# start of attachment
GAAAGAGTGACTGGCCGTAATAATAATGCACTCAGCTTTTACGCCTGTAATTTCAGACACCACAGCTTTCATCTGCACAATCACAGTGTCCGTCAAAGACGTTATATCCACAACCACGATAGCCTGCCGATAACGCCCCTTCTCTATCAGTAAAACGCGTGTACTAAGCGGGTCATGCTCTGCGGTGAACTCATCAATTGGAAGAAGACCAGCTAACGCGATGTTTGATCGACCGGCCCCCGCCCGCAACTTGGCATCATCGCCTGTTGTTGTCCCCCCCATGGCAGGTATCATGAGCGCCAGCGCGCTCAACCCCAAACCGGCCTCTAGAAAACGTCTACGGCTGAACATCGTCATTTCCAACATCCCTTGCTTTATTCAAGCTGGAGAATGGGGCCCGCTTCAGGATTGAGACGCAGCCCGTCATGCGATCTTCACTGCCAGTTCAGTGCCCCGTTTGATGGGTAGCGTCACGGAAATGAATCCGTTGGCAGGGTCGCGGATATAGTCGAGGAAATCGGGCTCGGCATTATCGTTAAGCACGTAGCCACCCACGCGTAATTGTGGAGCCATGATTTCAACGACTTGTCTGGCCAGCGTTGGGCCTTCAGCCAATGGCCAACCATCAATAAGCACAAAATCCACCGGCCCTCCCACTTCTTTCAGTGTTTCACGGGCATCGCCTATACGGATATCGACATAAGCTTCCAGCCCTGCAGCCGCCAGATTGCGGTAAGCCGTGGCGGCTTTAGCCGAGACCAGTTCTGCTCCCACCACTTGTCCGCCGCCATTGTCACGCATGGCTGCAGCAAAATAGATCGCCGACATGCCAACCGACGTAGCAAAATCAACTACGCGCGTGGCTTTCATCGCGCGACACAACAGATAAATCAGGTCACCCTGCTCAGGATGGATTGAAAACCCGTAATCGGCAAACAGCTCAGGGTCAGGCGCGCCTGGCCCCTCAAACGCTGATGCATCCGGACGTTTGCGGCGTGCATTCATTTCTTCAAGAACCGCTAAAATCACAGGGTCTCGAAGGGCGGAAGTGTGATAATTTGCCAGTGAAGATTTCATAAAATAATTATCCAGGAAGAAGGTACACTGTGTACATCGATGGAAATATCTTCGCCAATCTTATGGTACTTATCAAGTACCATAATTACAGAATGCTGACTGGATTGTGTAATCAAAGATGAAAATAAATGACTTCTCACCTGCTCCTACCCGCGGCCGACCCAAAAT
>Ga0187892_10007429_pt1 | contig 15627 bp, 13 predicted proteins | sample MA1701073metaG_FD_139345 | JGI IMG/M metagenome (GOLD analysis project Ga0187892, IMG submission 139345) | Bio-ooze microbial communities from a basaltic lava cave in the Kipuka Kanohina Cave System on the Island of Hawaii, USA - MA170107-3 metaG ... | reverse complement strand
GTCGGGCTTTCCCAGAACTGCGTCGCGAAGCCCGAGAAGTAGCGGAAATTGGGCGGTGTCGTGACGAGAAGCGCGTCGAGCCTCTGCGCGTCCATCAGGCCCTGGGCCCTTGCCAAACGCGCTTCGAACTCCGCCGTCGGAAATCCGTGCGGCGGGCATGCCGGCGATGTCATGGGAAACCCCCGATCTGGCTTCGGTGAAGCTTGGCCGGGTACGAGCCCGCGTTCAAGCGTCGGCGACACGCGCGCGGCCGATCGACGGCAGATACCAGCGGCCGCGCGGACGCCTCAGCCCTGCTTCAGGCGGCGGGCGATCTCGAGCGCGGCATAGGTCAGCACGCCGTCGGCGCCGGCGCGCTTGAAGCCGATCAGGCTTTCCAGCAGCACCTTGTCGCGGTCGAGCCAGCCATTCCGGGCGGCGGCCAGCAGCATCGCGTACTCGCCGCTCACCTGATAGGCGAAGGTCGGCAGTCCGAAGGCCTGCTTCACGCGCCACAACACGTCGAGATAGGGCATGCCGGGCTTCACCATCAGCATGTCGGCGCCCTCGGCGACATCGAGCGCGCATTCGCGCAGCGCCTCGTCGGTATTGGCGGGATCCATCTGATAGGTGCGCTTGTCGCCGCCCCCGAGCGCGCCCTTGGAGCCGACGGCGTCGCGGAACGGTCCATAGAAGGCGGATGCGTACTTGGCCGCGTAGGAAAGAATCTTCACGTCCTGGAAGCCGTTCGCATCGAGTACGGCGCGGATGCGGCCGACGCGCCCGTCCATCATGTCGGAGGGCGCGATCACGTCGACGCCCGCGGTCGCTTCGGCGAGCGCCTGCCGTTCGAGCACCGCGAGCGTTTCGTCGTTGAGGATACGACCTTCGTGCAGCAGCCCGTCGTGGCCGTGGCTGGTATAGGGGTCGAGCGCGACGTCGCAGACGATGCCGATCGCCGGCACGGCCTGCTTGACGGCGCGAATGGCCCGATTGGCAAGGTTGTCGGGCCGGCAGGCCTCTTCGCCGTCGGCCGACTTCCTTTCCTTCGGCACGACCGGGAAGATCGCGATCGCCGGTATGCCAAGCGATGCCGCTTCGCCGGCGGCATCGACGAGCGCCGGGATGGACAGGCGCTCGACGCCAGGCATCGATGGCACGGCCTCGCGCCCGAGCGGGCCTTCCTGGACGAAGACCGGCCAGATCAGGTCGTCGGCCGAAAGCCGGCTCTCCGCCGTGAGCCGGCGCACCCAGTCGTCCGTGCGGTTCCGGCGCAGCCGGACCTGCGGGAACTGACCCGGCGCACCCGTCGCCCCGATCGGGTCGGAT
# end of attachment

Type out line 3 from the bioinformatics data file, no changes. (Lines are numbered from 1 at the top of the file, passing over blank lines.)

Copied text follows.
GTCGGGCTTTCCCAGAACTGCGTCGCGAAGCCCGAGAAGTAGCGGAAATTGGGCGGTGTCGTGACGAGAAGCGCGTCGAGCCTCTGCGCGTCCATCAGGCCCTGGGCCCTTGCCAAACGCGCTTCGAACTCCGCCGTCGGAAATCCGTGCGGCGGGCATGCCGGCGATGTCATGGGAAACCCCCGATCTGGCTTCGGTGAAGCTTGGCCGGGTACGAGCCCGCGTTCAAGCGTCGGCGACACGCGCGCGGCCGATCGACGGCAGATACCAGCGGCCGCGCGGACGCCTCAGCCCTGCTTCAGGCGGCGGGCGATCTCGAGCGCGGCATAGGTCAGCACGCCGTCGGCGCCGGCGCGCTTGAAGCCGATCAGGCTTTCCAGCAGCACCTTGTCGCGGTCGAGCCAGCCATTCCGGGCGGCGGCCAGCAGCATCGCGTACTCGCCGCTCACCTGATAGGCGAAGGTCGGCAGTCCGAAGGCCTGCTTCACGCGCCACAACACGTCGAGATAGGGCATGCCGGGCTTCACCATCAGCATGTCGGCGCCCTCGGCGACATCGAGCGCGCATTCGCGCAGCGCCTCGTCGGTATTGGCGGGATCCATCTGATAGGTGCGCTTGTCGCCGCCCCCGAGCGCGCCCTTGGAGCCGACGGCGTCGCGGAACGGTCCATAGAAGGCGGATGCGTACTTGGCCGCGTAGGAAAGAATCTTCACGTCCTGGAAGCCGTTCGCATCGAGTACGGCGCGGATGCGGCCGACGCGCCCGTCCATCATGTCGGAGGGCGCGATCACGTCGACGCCCGCGGTCGCTTCGGCGAGCGCCTGCCGTTCGAGCACCGCGAGCGTTTCGTCGTTGAGGATACGACCTTCGTGCAGCAGCCCGTCGTGGCCGTGGCTGGTATAGGGGTCGAGCGCGACGTCGCAGACGATGCCGATCGCCGGCACGGCCTGCTTGACGGCGCGAATGGCCCGATTGGCAAGGTTGTCGGGCCGGCAGGCCTCTTCGCCGTCGGCCGACTTCCTTTCCTTCGGCACGACCGGGAAGATCGCGATCGCCGGTATGCCAAGCGATGCCGCTTCGCCGGCGGCATCGACGAGCGCCGGGATGGACAGGCGCTCGACGCCAGGCATCGATGGCACGGCCTCGCGCCCGAGCGGGCCTTCCTGGACGAAGACCGGCCAGATCAGGTCGTCGGCCGAAAGCCGGCTCTCCGCCGTGAGCCGGCGCACCCAGTCGTCCGTGCGGTTCCGGCGCAGCCGGACCTGCGGGAACTGACCCGGCGCACCCGTCGCCCCGATCGGGTCGGAT